The New Zealand share market just keeps on growing but some worry that after such a long period of growth, a crash seems inevitable.
Financial journalist and author Mary Holm advises investors to stay put.
The average investment in a NZ share fund doubled in value between March 2009 and March 2014 and then doubled again by May this year.
This is great for not just share investors but many people in KiwiSaver – all those in middle or higher-risk funds. The worry is that after such a long period of growth, a downturn seems inevitable. Should people move their money before the crash?
Mary advises against it. Nobody can time share markets well, and you could miss out on further big gains. Research shows that people who move in and out of the market, trying to time it, end up with much less than those who stay put.
When the NZ share market fell in the 1980s there was almost always a healthy gain of 13 to 24 percent in the following year, Mary says. The exceptions are the 1987 crash and the 2008 global financial crisis, but even then things came right within two years.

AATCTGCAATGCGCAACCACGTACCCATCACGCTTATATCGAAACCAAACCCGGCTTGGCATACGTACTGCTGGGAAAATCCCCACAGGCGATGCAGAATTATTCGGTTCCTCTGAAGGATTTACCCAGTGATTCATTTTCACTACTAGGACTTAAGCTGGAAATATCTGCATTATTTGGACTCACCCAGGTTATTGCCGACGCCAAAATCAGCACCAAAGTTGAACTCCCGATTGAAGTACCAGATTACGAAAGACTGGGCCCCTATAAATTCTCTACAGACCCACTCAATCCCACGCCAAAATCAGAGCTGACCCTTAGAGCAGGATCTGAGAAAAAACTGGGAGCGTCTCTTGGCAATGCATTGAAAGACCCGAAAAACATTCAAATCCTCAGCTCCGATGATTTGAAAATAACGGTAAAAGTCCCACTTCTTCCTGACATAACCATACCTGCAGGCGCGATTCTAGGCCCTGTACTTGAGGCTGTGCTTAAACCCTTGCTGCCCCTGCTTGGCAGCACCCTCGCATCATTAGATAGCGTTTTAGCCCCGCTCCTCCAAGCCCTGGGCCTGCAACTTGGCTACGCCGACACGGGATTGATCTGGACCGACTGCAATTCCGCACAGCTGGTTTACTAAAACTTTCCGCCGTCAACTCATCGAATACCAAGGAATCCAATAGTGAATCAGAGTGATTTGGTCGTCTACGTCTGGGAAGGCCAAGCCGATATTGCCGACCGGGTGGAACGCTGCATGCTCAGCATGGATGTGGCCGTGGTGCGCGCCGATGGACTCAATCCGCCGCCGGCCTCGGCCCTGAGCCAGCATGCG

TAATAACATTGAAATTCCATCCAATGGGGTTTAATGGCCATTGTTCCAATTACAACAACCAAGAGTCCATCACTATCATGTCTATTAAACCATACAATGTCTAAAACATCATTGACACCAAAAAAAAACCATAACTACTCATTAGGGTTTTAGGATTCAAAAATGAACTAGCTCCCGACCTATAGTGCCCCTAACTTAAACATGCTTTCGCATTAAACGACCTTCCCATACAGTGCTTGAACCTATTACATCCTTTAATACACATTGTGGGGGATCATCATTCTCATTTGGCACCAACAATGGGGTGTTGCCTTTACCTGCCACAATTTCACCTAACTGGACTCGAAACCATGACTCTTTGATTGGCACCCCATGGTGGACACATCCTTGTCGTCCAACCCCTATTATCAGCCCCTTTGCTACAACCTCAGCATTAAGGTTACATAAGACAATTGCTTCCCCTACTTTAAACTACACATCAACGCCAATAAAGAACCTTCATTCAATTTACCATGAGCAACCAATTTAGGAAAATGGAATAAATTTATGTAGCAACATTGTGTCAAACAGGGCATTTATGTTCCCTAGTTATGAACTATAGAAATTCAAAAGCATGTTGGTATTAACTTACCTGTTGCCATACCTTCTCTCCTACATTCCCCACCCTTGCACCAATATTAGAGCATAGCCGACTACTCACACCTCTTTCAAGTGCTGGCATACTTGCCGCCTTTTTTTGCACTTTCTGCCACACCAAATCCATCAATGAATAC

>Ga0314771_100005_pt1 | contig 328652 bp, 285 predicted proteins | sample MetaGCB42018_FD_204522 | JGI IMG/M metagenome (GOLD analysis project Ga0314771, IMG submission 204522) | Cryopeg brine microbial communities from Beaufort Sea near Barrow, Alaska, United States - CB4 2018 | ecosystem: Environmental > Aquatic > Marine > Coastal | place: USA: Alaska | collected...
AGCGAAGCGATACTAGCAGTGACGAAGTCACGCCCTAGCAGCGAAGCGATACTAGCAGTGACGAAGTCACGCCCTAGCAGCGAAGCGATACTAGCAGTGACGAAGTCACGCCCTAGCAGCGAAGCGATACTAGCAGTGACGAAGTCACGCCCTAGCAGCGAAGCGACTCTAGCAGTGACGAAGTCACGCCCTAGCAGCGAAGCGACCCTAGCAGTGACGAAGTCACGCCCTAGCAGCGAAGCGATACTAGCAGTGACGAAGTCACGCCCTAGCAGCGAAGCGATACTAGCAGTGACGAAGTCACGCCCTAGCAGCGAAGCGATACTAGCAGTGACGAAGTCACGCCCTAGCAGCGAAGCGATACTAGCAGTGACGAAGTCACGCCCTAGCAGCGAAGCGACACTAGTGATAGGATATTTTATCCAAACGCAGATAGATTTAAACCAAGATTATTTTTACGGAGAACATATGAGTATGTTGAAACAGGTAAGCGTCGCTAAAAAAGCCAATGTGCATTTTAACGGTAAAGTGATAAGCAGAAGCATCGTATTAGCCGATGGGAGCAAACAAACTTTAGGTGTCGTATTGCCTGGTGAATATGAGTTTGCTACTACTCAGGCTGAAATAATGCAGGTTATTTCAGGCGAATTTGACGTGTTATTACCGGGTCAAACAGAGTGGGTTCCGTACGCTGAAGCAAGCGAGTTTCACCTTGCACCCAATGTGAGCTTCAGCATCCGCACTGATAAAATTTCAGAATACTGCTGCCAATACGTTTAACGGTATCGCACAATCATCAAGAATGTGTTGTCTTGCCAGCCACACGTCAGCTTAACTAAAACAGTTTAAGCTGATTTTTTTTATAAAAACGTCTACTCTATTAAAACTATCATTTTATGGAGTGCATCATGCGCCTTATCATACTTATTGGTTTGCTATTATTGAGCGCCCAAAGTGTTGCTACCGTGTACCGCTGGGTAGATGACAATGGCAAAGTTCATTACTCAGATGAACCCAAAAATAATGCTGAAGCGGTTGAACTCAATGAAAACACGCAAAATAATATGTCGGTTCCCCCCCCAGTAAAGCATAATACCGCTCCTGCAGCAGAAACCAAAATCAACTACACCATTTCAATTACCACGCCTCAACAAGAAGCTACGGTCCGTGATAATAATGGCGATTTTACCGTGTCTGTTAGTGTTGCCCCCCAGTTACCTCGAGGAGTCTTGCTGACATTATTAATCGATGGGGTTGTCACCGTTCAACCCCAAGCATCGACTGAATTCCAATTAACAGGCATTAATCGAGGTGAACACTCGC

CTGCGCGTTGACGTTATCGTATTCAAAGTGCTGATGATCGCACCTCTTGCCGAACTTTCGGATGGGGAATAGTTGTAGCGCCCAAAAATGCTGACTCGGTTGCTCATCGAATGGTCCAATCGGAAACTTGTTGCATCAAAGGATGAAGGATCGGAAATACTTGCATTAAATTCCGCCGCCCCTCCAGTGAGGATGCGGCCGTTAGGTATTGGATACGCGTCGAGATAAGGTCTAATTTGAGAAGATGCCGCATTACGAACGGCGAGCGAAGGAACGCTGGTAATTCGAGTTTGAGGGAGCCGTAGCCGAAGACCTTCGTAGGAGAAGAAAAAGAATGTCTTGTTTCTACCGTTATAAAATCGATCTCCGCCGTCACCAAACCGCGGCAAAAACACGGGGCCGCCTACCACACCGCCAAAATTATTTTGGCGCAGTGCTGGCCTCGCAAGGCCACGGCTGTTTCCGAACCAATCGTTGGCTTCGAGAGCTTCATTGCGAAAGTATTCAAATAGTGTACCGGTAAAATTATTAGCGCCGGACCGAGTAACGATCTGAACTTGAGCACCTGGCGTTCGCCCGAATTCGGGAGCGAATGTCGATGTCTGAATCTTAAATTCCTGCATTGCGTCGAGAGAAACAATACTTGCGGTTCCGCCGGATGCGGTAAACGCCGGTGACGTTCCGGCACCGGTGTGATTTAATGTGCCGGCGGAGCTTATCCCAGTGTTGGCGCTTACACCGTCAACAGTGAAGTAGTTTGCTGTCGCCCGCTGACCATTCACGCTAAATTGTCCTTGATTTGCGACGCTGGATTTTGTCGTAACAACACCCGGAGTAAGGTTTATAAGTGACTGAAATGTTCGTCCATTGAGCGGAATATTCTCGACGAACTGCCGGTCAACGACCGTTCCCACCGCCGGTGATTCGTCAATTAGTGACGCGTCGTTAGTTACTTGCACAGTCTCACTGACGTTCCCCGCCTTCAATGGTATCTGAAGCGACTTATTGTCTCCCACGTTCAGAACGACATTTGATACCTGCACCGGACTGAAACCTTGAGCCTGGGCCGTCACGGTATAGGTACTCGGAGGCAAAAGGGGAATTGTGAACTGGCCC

This is not surprising, she says. In downturns, shares tend to be "oversold" and people realise there are bargains to be bought, pushing the market back up. Internationally, markets that have done really well often then do really badly the following year, and the reverse.
The best way to cope with up-and-down share markets is to ignore what's happening, Mary says. Keep drip feeding into your investment – which happens automatically in KiwiSaver – and you'll do well.
However, if you realise you couldn't cope with seeing your investment drop for a while, gradually move now to a lower-risk investment, and stick with it – regardless of what the markets are doing.
You can listen to all of Mary Holm's chats with Jesse Mulligan here.